In this month's issue, we look at a rather wonderful example of gamification by WHSmith, consider whether crowbarring lofty ideals into products is always such a good idea, and highlight the importance of having an innovation strategy.
Chinese consumers online are typically young, tech-savvy and predominantly mobile-based. They are also notoriously fickle and, if UK retailers want to succeed in engaging with them, they must nimbly adapt and adjust digital marketing strategies regularly to predict and stay ahead of the latest trends.
Online shopping came later to China than the West. It coincided with a huge uptake of smartphones and mobiles rapidly became the preferred shopping device. Latest research from the Bank of China reports that the country now has the world’s largest m-commerce market, with transactions estimated at £1.4 trillion. Furthermore, more than 64% of online purchases are made via mobile, ten per cent more than in the UK.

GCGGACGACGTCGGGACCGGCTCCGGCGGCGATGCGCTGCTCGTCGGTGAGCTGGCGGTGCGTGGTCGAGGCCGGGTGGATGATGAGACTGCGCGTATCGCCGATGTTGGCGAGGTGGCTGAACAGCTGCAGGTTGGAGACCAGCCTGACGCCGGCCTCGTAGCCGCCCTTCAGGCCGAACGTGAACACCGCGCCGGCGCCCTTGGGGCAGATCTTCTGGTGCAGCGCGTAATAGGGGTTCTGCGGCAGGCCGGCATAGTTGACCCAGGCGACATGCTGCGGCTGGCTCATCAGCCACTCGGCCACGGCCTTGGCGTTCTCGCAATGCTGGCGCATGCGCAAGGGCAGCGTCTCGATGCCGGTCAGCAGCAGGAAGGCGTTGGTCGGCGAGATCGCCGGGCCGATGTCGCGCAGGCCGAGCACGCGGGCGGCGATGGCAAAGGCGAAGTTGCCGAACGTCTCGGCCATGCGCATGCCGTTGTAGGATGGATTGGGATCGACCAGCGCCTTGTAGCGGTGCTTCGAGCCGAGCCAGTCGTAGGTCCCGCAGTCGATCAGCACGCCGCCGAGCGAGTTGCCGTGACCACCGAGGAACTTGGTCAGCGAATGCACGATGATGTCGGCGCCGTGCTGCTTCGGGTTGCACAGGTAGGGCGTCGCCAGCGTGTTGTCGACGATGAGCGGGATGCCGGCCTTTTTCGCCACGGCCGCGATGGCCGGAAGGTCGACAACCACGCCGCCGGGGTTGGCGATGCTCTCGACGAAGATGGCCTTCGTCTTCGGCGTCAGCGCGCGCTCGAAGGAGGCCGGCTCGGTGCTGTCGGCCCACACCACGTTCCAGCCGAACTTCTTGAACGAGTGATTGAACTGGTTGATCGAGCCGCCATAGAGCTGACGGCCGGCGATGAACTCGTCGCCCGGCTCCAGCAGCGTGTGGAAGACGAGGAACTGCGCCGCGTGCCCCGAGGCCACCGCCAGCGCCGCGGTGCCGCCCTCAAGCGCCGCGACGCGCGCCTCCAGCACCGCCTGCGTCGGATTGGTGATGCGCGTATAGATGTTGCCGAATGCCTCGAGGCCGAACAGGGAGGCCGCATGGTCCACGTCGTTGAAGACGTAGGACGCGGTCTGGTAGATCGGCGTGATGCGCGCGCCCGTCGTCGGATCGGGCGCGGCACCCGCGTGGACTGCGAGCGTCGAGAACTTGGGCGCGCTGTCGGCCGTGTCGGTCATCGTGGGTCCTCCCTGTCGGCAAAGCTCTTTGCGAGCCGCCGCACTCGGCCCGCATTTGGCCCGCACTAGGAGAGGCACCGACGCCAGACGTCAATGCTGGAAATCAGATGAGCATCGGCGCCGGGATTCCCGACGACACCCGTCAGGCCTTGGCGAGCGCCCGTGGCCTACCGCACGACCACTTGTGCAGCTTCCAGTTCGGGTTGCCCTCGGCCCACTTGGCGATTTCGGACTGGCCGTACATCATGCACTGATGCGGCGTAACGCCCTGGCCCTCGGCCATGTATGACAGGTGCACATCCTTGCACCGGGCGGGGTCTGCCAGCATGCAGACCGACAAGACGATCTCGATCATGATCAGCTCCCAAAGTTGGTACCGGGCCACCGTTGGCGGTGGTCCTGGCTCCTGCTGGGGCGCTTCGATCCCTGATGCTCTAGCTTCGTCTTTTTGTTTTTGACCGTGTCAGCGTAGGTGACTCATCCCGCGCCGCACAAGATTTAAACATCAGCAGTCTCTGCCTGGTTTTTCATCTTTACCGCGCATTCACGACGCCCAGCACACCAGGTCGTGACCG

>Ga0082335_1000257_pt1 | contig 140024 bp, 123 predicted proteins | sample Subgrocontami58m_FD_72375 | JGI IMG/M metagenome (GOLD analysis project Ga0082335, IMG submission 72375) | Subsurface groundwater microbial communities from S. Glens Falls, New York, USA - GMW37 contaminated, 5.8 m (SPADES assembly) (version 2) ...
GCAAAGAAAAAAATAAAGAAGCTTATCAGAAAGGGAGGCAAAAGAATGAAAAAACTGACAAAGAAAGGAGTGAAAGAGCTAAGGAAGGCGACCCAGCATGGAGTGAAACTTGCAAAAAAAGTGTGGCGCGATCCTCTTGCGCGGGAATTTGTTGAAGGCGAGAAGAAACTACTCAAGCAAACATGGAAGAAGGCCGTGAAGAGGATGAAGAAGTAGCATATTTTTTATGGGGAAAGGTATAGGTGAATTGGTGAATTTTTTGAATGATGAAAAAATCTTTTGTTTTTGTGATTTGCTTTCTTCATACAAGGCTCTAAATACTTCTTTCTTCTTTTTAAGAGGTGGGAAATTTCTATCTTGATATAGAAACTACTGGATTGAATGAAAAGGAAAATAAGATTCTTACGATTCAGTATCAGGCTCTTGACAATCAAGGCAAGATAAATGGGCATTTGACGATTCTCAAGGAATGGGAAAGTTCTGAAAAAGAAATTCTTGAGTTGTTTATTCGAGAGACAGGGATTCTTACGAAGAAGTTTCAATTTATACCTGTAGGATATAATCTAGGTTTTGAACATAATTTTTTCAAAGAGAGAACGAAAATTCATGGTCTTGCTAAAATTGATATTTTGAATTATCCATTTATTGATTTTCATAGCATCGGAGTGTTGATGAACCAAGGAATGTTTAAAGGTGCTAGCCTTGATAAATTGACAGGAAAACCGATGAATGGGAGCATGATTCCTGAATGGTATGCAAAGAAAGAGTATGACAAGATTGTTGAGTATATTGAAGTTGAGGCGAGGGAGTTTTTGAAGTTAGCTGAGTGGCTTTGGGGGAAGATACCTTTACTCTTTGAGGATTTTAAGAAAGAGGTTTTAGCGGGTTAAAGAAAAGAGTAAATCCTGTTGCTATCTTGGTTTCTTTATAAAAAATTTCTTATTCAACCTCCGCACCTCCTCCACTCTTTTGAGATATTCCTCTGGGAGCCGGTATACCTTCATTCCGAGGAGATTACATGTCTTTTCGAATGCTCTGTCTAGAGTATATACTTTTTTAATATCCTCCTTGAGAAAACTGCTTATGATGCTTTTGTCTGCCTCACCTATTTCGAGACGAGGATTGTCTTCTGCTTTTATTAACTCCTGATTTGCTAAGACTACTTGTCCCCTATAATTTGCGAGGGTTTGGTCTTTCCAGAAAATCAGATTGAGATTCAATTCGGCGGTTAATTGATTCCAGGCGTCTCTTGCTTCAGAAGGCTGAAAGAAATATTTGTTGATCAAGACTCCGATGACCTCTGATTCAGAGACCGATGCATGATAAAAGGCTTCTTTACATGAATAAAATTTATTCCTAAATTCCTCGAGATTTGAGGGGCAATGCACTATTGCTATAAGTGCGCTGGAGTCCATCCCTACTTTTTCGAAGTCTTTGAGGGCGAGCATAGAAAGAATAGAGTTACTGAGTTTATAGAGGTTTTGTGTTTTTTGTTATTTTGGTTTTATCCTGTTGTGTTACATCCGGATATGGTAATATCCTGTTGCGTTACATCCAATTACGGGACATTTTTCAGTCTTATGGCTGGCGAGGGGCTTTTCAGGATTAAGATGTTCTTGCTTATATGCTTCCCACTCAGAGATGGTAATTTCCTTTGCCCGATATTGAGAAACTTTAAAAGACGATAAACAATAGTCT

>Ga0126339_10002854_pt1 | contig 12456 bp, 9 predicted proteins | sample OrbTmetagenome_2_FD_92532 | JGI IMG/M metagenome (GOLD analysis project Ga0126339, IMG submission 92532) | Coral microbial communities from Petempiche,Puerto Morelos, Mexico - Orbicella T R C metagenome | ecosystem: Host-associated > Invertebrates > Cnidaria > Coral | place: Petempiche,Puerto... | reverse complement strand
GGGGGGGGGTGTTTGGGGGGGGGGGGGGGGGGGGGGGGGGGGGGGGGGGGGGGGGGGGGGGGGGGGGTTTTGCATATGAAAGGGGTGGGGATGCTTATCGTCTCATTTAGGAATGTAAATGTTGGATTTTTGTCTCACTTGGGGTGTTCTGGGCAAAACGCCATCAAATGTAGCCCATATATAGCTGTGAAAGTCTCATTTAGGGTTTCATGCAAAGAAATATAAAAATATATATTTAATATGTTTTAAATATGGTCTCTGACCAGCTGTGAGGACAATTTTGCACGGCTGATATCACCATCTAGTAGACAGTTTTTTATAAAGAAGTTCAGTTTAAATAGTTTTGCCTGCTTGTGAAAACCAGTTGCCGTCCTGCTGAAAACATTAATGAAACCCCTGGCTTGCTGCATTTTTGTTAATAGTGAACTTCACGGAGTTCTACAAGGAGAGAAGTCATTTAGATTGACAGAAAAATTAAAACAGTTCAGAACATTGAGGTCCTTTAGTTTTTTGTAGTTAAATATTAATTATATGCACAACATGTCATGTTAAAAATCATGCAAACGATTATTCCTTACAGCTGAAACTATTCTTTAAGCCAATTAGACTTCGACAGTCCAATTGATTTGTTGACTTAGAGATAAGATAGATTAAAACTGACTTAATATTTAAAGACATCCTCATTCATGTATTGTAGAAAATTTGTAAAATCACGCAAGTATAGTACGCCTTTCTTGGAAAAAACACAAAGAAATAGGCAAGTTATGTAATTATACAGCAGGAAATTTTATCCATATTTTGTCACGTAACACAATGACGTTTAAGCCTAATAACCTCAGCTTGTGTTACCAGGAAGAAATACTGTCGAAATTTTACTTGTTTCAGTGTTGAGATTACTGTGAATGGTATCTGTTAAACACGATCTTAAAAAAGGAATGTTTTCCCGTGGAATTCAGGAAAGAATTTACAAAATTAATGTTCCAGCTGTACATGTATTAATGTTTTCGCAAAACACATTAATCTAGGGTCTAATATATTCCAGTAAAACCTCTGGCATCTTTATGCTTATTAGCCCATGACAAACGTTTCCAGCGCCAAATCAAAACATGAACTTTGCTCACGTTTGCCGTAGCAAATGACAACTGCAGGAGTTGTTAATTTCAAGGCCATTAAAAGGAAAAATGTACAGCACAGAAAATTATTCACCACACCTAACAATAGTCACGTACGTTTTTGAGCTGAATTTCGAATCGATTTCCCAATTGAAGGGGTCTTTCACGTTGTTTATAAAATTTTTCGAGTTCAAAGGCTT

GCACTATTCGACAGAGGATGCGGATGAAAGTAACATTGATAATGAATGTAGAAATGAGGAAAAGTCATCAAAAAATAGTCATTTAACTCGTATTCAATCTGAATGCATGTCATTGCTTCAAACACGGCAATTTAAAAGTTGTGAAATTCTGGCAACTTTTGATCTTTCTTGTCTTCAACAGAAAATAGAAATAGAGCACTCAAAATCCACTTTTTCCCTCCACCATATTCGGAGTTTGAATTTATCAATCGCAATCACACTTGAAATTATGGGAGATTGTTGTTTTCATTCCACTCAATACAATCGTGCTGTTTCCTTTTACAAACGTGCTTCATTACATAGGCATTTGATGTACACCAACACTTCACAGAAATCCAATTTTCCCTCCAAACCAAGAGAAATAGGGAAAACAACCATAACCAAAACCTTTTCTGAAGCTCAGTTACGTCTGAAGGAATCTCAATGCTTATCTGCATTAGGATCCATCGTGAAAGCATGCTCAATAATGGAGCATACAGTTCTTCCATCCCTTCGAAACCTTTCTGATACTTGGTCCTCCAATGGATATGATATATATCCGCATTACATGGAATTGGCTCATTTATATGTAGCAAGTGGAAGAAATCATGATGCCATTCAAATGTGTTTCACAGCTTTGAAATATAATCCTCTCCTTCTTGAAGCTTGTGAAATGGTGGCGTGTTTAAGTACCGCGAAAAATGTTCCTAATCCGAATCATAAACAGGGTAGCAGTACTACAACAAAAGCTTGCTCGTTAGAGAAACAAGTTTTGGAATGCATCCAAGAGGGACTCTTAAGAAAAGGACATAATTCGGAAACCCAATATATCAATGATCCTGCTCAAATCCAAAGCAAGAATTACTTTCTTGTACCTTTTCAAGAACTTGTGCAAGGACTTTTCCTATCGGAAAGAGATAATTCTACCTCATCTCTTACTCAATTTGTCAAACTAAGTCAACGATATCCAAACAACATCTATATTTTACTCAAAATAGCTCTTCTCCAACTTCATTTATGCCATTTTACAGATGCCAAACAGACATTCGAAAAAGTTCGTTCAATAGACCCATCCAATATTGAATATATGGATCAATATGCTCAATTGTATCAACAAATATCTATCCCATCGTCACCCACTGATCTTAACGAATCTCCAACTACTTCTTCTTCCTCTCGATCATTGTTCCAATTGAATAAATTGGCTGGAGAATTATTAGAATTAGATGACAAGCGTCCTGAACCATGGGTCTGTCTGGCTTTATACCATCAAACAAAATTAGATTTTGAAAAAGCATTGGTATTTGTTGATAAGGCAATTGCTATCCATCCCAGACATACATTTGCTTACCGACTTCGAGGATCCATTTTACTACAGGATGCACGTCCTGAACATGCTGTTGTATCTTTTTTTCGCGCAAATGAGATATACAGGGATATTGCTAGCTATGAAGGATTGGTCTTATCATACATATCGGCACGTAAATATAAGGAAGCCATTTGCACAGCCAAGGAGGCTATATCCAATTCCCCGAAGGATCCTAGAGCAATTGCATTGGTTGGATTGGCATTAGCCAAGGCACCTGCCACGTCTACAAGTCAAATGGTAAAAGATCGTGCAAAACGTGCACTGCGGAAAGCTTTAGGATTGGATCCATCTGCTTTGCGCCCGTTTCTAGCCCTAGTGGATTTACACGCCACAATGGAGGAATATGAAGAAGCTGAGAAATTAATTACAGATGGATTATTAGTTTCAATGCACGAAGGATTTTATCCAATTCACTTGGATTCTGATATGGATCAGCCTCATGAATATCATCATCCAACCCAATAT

Chinese consumers online – youthful demographic
Three-quarters of online consumers in China are aged between 26 and 40. Predominantly middle class and female (75% according to Alipay), this youthful demographic is driving the technological trends of digital marketing in e-commerce, for both Chinese and overseas retailers.
The ‘super app’ WeChat has provided the ultimate gateway for retailers to reach consumers via their smartphones and enables them to build mutually beneficial relationships with customers via their official accounts. A combination of online browser, messaging app and social media platform under one virtual roof, it has been described as ‘life’ – with 700 million users shopping, paying and searching over 10 million internal apps.
Despite being a fiercely competitive market, retailers are cleverly fighting for market share by creating digital marketing strategies on WeChat that are both dynamic and agile. Retailers can use their account for a range of activities, from the promotion of news and special offers to incentivised brand activities, customer engagement, loyalty building and payments. It’s a proven business model, both for Chinese and overseas retailers.